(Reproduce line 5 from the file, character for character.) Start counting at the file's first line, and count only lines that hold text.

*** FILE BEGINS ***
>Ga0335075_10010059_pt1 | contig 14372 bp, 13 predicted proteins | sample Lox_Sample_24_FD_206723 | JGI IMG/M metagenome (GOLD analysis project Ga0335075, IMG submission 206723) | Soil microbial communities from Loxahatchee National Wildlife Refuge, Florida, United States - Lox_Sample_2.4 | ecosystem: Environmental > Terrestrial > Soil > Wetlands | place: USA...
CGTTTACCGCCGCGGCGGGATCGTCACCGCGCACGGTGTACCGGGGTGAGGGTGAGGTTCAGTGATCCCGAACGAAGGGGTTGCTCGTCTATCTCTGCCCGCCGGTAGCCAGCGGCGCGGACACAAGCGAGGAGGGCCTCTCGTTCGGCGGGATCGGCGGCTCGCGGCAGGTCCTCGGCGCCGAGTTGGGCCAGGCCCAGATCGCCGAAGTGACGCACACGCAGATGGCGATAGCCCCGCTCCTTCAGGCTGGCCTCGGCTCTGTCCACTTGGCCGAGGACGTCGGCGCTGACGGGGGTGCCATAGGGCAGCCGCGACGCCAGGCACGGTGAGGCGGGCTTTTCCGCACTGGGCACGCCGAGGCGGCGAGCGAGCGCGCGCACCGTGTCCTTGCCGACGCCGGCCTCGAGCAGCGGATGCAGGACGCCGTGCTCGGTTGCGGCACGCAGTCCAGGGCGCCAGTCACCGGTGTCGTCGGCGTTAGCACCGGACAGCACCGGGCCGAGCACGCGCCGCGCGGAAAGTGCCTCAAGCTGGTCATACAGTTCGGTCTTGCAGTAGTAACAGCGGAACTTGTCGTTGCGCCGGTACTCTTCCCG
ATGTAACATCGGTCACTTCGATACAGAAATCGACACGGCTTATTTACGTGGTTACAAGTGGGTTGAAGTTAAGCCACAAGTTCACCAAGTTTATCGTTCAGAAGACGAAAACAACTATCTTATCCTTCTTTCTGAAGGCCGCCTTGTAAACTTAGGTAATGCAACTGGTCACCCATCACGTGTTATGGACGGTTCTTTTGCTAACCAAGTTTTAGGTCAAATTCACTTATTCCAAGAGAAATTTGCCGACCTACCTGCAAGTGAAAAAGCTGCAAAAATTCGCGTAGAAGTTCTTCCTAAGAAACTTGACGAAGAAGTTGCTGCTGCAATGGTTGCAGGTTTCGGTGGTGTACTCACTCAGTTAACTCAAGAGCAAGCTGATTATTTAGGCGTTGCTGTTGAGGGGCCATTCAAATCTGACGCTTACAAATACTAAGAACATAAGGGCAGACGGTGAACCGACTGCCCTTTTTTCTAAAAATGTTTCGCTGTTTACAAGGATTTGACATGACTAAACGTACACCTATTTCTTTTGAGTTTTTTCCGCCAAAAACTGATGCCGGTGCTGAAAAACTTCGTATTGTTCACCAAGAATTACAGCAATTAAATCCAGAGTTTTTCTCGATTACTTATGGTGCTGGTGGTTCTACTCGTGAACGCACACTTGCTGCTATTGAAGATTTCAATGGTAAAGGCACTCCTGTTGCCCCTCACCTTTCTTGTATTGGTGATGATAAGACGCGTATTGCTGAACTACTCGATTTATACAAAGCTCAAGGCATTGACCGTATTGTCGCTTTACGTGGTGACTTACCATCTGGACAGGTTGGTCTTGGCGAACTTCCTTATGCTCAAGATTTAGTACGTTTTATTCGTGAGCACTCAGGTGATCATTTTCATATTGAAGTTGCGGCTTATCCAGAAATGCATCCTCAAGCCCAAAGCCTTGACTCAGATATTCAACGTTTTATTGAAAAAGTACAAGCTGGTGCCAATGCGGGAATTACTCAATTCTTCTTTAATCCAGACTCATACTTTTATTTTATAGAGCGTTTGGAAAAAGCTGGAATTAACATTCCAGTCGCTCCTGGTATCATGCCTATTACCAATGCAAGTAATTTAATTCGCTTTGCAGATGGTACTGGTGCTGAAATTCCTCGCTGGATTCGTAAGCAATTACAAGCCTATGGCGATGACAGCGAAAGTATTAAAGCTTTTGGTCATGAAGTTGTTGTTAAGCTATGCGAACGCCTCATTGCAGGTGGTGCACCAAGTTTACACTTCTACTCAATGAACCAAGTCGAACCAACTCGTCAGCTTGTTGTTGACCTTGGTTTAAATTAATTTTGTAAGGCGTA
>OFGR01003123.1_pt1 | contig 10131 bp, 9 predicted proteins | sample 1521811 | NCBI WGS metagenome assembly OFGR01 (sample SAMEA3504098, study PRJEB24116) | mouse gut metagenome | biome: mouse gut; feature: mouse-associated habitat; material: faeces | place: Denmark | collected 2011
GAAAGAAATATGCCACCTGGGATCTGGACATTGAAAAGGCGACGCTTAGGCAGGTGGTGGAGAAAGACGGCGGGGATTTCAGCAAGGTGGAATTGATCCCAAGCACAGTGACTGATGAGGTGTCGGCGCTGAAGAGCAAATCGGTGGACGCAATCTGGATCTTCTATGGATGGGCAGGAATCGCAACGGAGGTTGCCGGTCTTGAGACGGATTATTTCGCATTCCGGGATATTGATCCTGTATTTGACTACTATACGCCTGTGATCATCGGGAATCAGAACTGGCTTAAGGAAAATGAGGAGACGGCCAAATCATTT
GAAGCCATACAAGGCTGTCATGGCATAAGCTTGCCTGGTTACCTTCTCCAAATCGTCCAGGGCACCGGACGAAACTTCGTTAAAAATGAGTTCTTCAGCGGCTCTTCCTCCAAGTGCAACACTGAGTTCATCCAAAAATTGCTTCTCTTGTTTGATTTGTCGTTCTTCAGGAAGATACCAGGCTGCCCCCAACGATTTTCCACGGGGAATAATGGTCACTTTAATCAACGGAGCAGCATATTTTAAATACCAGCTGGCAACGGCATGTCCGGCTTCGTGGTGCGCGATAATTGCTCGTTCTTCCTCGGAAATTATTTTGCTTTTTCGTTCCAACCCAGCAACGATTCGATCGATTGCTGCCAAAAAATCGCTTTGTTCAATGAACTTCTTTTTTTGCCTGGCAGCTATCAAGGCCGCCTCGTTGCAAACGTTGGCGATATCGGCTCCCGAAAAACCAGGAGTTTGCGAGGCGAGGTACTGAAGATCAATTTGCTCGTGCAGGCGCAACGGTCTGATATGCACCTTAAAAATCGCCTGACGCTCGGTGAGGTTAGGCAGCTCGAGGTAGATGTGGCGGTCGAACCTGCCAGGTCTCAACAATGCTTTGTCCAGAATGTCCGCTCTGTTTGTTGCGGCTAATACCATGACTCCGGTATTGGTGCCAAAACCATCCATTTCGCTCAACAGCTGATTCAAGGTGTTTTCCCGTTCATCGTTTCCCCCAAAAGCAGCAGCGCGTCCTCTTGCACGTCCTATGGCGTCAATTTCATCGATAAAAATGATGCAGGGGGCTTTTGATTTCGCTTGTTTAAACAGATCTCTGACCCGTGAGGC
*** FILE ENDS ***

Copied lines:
GAAAGAAATATGCCACCTGGGATCTGGACATTGAAAAGGCGACGCTTAGGCAGGTGGTGGAGAAAGACGGCGGGGATTTCAGCAAGGTGGAATTGATCCCAAGCACAGTGACTGATGAGGTGTCGGCGCTGAAGAGCAAATCGGTGGACGCAATCTGGATCTTCTATGGATGGGCAGGAATCGCAACGGAGGTTGCCGGTCTTGAGACGGATTATTTCGCATTCCGGGATATTGATCCTGTATTTGACTACTATACGCCTGTGATCATCGGGAATCAGAACTGGCTTAAGGAAAATGAGGAGACGGCCAAATCATTT